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We need whale poo 📷 WDC NA

Whales are our climate allies – meet the scientists busy proving it

At Whale and Dolphin Conservation, we're working hard to bring whales and the ocean into...
Minke whale © Ursula Tscherter - ORES

The whale trappers are back with their cruel experiment

Anyone walking past my window might have heard my groan of disbelief at the news...
Boto © Fernando Trujillo

Meet the legendary pink river dolphins

Botos don't look or live like other dolphins. Flamingo-pink all over with super-skinny snouts and...
Risso's dolphin entangled in fishing line and plastic bags - Andrew Sutton

The ocean is awash with plastic – can we ever clean it up?

You've seen pictures of plastic litter accumulating on beaches or marine wildlife swimming through floating...
Fin whale

Is this the beginning of the end for whaling off Iceland?

I'm feeling cautiously optimistic after Iceland's Fisheries Minister Svandís Svavarsdóttir wrote that there is little...
Mykines Lighthouse, Faroe Islands

Understanding whale and dolphin hunts in the Faroe Islands – why change is not easy

Most people in my home country of the Faroe Islands would like to see an...

Dolphin scientists look like you and me – citizen science in action

Our amazing volunteers have looked out for dolphins from the shores of Scotland more than...
Atlantic white-sided dolphins

The Faroes dolphin slaughter that sparked an outcry now brings hope

Since the slaughter of at least 1,423 Atlantic white-sided dolphins at Skálafjørður in my home...

Please support proposal to list Lolita as ‘endangered’ by March 28th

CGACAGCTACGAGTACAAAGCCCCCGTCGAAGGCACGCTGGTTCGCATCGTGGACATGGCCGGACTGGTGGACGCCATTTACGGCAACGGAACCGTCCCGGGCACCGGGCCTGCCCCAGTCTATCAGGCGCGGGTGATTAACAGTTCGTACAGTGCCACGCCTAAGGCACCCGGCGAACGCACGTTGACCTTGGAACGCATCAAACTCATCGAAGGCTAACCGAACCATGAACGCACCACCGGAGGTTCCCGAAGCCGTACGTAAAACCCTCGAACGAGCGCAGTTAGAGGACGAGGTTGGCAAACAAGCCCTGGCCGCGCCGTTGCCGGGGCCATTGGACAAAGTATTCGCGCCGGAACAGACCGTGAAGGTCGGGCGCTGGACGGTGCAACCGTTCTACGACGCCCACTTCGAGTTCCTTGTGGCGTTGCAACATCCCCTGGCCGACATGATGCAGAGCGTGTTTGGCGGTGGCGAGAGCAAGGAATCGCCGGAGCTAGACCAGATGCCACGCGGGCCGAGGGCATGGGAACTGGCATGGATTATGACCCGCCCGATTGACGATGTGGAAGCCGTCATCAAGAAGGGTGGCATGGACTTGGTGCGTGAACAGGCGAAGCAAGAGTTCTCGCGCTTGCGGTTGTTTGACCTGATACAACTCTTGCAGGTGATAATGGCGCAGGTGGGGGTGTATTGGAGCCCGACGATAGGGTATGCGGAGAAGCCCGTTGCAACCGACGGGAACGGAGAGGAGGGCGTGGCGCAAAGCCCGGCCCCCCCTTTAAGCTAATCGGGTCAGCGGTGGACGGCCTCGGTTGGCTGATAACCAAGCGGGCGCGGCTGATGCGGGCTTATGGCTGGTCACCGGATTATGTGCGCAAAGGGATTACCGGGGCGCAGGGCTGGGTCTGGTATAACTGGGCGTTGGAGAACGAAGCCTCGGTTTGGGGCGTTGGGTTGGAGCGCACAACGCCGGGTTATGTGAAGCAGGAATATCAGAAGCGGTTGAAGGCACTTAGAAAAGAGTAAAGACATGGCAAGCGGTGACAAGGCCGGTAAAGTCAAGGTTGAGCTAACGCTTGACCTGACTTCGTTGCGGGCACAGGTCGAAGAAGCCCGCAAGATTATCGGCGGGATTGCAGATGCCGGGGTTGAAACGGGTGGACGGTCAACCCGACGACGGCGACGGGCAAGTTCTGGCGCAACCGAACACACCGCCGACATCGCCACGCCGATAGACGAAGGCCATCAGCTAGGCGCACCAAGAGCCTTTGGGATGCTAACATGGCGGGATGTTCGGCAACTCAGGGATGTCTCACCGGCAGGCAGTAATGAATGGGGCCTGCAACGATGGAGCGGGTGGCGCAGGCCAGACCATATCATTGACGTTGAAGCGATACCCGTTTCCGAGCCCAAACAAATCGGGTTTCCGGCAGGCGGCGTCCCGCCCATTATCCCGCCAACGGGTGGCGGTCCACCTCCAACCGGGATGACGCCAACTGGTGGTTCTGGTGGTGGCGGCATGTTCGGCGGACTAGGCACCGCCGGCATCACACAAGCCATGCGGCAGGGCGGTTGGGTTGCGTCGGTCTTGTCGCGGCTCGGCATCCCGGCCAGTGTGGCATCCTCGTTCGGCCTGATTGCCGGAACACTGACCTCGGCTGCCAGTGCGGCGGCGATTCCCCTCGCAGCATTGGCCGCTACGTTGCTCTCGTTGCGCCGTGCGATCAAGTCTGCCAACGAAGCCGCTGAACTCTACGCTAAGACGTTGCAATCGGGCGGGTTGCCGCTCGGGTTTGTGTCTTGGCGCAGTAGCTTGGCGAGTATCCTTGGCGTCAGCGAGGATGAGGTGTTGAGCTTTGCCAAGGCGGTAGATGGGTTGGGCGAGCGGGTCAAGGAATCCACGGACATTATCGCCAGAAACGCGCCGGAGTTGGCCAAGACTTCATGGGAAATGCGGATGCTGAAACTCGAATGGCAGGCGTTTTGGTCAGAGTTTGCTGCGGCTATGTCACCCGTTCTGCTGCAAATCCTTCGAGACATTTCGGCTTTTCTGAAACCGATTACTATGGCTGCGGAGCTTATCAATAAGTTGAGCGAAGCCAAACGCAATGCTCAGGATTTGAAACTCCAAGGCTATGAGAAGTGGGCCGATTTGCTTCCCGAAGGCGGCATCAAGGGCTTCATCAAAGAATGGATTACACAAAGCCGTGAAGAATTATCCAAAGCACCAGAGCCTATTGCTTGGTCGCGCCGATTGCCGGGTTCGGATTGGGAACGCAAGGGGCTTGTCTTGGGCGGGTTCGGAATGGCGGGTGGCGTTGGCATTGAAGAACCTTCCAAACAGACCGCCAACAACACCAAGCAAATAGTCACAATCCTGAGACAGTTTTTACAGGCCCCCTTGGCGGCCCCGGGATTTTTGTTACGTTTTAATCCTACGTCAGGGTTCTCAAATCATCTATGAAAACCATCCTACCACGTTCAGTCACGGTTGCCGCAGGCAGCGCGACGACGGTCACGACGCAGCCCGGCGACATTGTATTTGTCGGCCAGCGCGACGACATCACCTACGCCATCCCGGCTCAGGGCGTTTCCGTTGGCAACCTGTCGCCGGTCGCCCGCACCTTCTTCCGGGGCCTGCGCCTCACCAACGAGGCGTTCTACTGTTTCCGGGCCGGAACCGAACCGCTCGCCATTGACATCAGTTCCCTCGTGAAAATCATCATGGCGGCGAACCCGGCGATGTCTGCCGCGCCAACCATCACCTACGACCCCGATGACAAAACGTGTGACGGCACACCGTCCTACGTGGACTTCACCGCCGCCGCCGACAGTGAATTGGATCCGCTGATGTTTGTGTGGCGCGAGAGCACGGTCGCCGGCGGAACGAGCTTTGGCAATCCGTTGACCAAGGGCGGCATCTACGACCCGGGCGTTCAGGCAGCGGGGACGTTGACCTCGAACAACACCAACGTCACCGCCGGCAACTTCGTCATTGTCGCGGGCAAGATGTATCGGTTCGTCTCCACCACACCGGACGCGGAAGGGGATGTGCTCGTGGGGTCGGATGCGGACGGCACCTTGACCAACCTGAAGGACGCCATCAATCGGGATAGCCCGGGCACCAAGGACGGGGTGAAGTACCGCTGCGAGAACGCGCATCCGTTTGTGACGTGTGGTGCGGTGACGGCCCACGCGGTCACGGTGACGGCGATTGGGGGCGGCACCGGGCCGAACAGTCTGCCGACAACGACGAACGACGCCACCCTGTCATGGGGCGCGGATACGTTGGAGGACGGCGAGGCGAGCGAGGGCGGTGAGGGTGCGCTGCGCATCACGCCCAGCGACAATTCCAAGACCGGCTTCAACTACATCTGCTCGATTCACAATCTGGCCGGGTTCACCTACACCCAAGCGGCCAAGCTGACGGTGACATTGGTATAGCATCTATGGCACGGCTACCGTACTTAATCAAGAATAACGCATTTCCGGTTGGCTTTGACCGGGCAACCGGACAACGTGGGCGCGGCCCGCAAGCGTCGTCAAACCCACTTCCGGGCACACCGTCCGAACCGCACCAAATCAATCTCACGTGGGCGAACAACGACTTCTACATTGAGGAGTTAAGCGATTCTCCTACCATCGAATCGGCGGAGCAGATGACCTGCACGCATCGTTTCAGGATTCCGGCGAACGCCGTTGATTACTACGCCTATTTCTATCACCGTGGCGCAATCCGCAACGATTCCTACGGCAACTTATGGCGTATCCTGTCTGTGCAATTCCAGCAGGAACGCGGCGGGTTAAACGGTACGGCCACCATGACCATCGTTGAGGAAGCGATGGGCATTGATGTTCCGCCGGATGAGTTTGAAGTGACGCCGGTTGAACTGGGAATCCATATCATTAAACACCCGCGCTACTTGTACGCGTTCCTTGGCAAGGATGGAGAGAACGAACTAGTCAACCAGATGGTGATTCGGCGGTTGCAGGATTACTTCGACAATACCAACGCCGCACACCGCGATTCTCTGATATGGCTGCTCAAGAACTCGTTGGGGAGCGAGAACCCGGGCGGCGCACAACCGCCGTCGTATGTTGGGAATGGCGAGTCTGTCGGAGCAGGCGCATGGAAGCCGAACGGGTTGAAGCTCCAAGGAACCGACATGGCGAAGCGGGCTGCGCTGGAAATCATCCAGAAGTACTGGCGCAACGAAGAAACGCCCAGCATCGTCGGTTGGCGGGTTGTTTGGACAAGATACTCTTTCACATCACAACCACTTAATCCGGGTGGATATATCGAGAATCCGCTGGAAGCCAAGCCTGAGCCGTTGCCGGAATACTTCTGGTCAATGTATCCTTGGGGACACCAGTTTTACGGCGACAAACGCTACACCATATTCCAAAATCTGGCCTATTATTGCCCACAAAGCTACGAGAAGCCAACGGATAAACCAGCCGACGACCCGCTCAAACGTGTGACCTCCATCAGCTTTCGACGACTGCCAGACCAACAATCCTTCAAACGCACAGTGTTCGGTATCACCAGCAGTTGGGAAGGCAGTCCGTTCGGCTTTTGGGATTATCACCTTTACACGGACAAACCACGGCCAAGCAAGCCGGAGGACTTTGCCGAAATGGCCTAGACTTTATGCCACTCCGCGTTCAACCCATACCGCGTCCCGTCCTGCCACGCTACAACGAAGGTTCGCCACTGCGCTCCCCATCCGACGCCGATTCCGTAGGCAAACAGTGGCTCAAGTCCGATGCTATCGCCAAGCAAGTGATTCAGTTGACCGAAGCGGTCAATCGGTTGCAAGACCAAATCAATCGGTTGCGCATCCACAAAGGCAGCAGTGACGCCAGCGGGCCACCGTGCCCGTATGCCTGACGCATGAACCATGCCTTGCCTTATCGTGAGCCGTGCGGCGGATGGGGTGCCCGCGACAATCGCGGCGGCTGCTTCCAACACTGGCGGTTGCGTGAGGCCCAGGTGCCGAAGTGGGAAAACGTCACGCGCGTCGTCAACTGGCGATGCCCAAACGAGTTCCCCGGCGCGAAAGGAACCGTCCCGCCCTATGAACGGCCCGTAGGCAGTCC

Lolita, the lone female orca held in captivity at the Miami Seaquarium in Florida, may have a chance to step closer to freedom but needs your support this week – the deadline is Friday, March 28th.

Following a petition, which WDC supported, to include Lolita as a protected member of the endangered southern resident orca population, with the aim of extending to her the protected status afforded to members of Lolita’s family in the wild, the US government is now inviting comments on the proposal to end Lolita’s exclusion, as a captive member of her population, from the endangered listing. Lolita is the sole survivor of wild orca captures in Washington State waters in the 1960s and 70s. The wild population’s endangered status is actually a partial result of these captures.

Anyone can comment to support Lolita’s inclusion in her wild population’s endangered listing. It is hoped that a successful listing will encourage the Miami Seaquarium to allow Lolita to leave the tank where she is currently held and travel home to Washington State waters, where a carefully devised retirement plan offers her a better future. The alternative is for her to die in captivity.

HOW TO ADD YOUR COMMENT

To support Lolita you need to add your comment on the page at this web address:

http://www.regulations.gov/#!documentDetail;D=NOAA-NMFS-2013-0056-1841

You can also help our efforts by adopting an orca. Thank you.